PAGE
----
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Dressing for warmth in Florida robs our dignity

People come to Florida with visions of gauzy linen pants, halter tops and toes thonged by a thin strip of leather. The sound track is steel drums, and the scent is coconut and beer.

But in the deep end of the dream pool are rude, chlorine truths. Palm trees turn brown. The beach smells like fish. And for a few weeks each year, our tropical existence turns cold. This week, Tampa Bay temperatures plunged into the 30s, some 20 degrees colder than normal.

That set in motion a ritual in which our closets toss cookies all over our bodies.

Dressing for warmth.

The New York types have this down. They have expensive wool coats, tweed pants and boots proofed for inclement weather. They have pretty scarves and gloves and waffley long underwear and a general air of "Pfft, I got this."

In Florida, we don't waste money on L.L. Bean puffer jackets that we might possibly wear maybe someday but probably not. The last time we wore a hat, it was because we had accidentally dyed our hair orange in the bathroom sink. We remove our flip-flops only at gunpoint.

It's up to what we own. To be precise, that's one teal Cosby sweater from 1996, a flimsy windbreaker we bought for the pirate cruise out of Clearwater Beach and three pairs of threadbare socks.

We adapt.

Augie Mauser, for instance, spends his mornings selling cigars across from the Tampa Police Department on Franklin Street. When temperatures hovered around 50 degrees at noon Tuesday, Mauser wore a T-shirt, a turtleneck, a sweatshirt and a jacket. He topped his "rich chestnut hair," as he calls it, with a fedora. And he donned the most uncharacteristic thing in his wardrobe.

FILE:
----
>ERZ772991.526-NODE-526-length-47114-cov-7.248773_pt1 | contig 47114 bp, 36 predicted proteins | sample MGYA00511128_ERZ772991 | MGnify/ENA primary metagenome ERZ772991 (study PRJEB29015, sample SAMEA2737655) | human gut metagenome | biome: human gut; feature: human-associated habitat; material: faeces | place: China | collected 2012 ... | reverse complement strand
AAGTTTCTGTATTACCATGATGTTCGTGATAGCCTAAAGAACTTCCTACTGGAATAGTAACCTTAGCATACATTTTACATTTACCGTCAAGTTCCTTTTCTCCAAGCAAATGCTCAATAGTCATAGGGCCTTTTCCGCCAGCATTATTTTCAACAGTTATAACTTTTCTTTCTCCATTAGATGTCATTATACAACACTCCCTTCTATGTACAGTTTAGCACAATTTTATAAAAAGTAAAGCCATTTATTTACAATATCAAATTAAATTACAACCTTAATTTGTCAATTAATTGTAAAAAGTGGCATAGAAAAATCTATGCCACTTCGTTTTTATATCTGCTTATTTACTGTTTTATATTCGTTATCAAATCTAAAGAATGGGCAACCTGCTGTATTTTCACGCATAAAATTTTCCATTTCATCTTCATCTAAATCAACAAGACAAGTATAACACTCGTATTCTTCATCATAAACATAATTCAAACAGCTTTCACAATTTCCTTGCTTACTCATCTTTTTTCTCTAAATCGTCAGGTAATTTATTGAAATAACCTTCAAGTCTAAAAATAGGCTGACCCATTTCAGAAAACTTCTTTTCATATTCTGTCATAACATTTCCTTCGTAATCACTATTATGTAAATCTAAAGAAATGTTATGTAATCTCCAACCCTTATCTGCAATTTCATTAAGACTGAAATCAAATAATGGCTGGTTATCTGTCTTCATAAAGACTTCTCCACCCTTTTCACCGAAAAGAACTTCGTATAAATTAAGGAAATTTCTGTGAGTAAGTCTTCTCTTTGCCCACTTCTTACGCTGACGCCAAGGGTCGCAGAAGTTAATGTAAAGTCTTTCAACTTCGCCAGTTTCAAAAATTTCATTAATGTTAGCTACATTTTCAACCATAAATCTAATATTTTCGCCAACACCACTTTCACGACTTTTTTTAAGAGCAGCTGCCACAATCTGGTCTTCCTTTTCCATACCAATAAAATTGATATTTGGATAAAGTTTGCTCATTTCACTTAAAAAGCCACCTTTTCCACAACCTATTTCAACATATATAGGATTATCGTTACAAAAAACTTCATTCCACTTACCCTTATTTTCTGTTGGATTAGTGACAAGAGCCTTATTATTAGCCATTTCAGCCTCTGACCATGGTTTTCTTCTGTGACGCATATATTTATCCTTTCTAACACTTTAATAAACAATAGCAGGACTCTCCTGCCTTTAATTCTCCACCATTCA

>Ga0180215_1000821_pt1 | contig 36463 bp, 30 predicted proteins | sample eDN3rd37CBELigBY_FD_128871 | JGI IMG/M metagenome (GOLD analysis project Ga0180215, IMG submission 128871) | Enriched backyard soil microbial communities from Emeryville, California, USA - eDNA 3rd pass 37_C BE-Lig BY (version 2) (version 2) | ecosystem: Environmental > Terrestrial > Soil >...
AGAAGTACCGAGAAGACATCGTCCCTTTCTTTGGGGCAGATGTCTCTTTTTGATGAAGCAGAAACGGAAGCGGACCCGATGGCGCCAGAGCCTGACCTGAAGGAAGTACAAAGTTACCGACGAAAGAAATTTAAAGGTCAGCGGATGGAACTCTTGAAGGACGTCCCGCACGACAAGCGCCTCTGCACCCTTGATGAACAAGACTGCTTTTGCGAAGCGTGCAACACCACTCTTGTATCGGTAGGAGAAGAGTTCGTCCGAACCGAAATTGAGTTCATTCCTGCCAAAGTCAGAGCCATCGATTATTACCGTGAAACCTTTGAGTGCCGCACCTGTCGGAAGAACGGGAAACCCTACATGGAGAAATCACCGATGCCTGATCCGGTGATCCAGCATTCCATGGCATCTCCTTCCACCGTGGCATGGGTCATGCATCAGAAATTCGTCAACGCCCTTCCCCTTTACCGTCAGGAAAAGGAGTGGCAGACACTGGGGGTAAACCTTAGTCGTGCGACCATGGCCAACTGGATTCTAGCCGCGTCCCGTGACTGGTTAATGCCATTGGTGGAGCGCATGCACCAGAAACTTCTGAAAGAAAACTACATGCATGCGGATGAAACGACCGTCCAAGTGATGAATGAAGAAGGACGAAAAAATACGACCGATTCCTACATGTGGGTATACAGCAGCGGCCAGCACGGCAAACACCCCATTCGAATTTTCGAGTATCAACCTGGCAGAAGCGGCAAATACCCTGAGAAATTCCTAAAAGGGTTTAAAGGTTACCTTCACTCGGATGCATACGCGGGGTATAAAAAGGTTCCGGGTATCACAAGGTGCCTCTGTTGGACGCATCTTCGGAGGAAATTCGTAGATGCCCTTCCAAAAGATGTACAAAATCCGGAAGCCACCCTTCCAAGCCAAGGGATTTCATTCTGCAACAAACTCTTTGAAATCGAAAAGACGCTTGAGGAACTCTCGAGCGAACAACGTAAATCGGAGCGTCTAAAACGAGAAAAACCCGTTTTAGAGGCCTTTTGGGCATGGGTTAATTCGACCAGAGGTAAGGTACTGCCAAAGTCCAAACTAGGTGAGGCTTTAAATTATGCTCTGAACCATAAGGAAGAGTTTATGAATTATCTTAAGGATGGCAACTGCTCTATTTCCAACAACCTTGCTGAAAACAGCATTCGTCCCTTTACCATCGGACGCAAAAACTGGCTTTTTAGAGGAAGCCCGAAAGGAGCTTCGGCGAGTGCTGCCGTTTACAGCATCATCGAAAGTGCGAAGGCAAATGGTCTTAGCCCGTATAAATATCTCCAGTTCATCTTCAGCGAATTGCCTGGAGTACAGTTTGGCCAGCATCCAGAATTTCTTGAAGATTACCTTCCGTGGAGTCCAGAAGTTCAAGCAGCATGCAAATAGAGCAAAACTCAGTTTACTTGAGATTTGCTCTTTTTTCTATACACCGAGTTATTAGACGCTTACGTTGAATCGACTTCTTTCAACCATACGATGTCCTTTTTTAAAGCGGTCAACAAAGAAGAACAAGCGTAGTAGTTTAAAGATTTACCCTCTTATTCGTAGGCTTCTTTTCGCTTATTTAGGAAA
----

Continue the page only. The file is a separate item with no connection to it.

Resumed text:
Pants.

"I usually wear shorts because I have such beautiful legs," said Mauser, 73.

People confronted St. Petersburg's whipping bayfront winds this week in various states of strange dress. Valet parking attendants shivered in shorts. Mail carriers in official gray Daisy Dukes whisked by on bicycles, faces flexed with loathing.

Glass blower Christian Zvonik, 40, wore shorts and a hoodie. He left his winter clothes behind when he moved from Seattle.

Pinup model Judy Frasciello, 28, doctored a minidress with leggings and a furry coat that cost $10 at Goodwill.

University of South Florida St. Petersburg student Ashlee Rosen, 19, paired capri pants and knee boots, leaving a slice of skin gleaming around the upper shin.

Was her 2 inches freezing its 2 inches off?

"Uh, yeah." The other choice, she explained, was pajamas.

The fashion experts talk about layering, which is well-meant advice that can lead to disaster. UGG boots, miniskirt, fingerless gloves, 12 tank tops.

If you have money or bargain shopping skills, it's possible to look nice in the Florida winter. Several women trotting through WestShore Plaza in Tampa on Tuesday were glamorous in peacoats, boots and soft sweaters.

The other option is to give up entirely. To accept that the laundry monster ate our dignity. To band together in weirdness.

Julie Meyer has lived in warm climates all of her 49 years. She is not cool with this weather.

She walked out of her St. Petersburg clothing shop, In Search of Balance, and plopped a woven bear hat on a mannequin. It topped an ensemble of fleece jacket and white Bermuda shorts.

She shuddered in the cold, spun on her flip-flops and shuffled back inside.

Stephanie Hayes can be reached at shayes@sptimes.com or (727) 893-8857.

Dressing for warmth in Florida robs our dignity 12/08/10 [Last modified: Thursday, December 9, 2010 2:26pm]

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